Sunday, 8 July 2018
The major news events of this weekend may include the football World Cup, Wimbledon and London Pride but, for me, the most significant news was the sad passing of comic book legend Steve Ditko. There are countless excellent tributes to the great man on t'internet to which I can add very little, so I thought I'd post just a few Ditko images from my collection starting, of course, with his most famous co-creation, the Amazing Spider-Man.
These two early Spidey covers are among my favourites, showcasing indelible images of our wall-crawling hero fighting some of his idiosyncratic Silver Age foes. Both of these comics are a bit wrecked ( which is how I could afford to buy them! ) but that just adds to their charm for me. I love the "Spidey in darkness" image of the first cover and the instantly-recognisable Ditko cityscape and vile villain of the second. ASM #9 is the oldest Spider-Man comic I own and is a treasured possession, taped-spine and all!
Of course, Sturdy Steve's other most famous character was Stephen Strange, Master of the Mystic Arts and this issue of Strange Tales was Ditko's swan-song on the title and also featured his only cover. And what a great cover! The mind-bending, psychedelic adventures of Doctor Strange in Ditko's surreal worlds often come across as a four-colour waking dream and this image of Doc encountering the enigmatic Eternity is a splendid example.
Of course, Ditko worked for many comics publishers throughout his career, creating supernatural stories and the mighty Captain Atom for Charlton, as well as various jobs for Warren, Atlas, Pacific and Eclipse. After jumping ship from Marvel in 1968 he dreamed up some outlandish characters for the usually staid and conservative DC Comics, including The Hawk & The Dove and the outrageous chap above, The Creeper. This weird-looking misfit never set the super hero scene on fire but was a fine example of Ditko's bizarre character designs.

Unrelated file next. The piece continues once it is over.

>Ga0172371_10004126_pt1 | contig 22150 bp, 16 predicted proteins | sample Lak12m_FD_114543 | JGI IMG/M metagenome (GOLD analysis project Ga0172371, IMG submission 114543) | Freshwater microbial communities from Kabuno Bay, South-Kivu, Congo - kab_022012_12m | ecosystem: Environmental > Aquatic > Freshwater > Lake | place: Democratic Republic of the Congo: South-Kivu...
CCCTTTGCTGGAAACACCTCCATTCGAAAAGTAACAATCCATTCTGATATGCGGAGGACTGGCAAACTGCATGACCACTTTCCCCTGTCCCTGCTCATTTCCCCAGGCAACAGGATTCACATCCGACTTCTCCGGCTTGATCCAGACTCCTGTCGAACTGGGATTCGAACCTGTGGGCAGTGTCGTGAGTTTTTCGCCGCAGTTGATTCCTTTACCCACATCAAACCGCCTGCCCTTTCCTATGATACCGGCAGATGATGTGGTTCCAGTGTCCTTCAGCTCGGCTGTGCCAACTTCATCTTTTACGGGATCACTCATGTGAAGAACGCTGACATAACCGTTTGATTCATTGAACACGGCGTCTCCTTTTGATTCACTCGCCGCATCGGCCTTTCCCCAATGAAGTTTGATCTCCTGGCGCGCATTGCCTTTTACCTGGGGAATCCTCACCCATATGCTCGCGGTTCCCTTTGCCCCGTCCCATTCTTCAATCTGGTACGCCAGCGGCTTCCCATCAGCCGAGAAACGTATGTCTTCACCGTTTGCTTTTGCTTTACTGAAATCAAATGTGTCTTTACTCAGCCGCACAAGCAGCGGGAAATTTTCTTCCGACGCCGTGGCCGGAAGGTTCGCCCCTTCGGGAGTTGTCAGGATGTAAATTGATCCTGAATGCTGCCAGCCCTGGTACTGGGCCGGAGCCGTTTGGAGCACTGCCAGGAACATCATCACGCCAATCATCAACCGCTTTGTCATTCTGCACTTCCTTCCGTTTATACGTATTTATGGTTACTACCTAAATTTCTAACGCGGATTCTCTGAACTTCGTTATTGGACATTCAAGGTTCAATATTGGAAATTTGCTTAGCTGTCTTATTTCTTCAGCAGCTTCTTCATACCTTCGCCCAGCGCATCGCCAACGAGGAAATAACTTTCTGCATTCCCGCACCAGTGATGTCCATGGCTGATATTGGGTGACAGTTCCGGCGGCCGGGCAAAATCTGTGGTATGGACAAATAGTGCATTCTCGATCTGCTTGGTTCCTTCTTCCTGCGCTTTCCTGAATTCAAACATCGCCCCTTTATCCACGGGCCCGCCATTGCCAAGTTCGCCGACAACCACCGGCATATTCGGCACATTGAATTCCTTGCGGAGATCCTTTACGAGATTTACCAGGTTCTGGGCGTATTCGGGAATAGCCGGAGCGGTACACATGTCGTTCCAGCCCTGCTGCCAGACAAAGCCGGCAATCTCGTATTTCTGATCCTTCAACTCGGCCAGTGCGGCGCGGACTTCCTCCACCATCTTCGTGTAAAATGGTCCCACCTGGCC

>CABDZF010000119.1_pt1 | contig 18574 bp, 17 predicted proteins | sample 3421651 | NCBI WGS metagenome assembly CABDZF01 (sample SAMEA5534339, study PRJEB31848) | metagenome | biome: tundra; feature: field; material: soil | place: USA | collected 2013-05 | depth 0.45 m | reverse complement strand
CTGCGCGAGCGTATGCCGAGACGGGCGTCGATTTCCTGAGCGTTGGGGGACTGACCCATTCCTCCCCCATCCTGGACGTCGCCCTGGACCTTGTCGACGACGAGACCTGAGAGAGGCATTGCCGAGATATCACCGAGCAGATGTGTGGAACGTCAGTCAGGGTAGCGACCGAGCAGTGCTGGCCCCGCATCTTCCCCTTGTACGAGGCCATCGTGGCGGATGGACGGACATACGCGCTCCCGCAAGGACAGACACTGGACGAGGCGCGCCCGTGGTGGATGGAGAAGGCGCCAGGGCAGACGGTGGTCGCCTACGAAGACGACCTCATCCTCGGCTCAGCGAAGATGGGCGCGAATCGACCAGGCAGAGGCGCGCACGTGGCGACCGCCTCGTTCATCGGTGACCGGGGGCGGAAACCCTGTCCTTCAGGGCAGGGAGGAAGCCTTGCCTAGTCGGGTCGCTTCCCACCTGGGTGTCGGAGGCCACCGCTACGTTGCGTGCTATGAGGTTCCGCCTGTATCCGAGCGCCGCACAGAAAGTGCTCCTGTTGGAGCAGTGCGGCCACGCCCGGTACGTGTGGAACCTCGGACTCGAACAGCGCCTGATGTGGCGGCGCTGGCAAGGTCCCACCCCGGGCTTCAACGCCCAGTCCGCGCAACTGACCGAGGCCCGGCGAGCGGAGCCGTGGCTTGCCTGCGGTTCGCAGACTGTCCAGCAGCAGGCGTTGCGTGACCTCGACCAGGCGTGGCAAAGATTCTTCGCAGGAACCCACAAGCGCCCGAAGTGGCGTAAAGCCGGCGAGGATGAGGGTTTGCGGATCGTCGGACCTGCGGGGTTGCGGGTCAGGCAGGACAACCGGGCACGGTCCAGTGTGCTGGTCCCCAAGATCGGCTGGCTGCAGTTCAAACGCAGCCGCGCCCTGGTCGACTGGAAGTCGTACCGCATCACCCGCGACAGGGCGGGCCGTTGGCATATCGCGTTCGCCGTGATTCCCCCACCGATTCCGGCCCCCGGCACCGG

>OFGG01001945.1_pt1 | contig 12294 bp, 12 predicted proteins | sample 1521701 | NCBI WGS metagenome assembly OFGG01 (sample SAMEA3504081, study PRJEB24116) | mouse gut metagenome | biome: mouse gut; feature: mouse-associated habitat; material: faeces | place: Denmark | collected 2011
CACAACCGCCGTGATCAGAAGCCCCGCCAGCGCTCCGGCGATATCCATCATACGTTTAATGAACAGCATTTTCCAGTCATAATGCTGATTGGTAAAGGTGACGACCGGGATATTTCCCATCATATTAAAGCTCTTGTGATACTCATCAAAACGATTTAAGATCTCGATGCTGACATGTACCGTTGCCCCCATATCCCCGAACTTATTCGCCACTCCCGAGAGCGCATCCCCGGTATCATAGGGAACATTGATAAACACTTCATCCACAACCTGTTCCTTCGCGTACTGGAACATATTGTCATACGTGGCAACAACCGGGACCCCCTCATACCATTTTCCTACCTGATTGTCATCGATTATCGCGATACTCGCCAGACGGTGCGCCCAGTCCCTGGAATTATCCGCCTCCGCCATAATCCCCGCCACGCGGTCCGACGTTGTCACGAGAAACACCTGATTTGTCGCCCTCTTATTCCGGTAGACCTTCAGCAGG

And, speaking of bizarre characters, during a later stint with DC in the 1970s he created the short-lived Shade The Changing Man series, packed full of his trademarked surrealism and dimension-hopping adventure. In many ways it was an attempt to recreate his 1960s weirdness which could only seem out-dated ( although the distorted architecture on the cover above seems to prefigure the likes of Inception... ) but it was fun while it lasted. And it gave us pages like the one below...
The fiercely independent and legendarily reclusive Ditko became an avid proponent of the objectivist philosophy of the likes of Ayn Rand and devoted decades to expounding these moralistic, black-or-white theories in self-published comics such as Mr. A. ( I've got a copy of that somewhere but haven't managed to dig it out. ) These almost hysterical Libertarian tracts were virtually unreadable but often the great man's sublime style shone through the tub-thumping...
Steve Ditko was indeed a unique talent whose imagination made the world a better and weirder place. He will be sadly missed.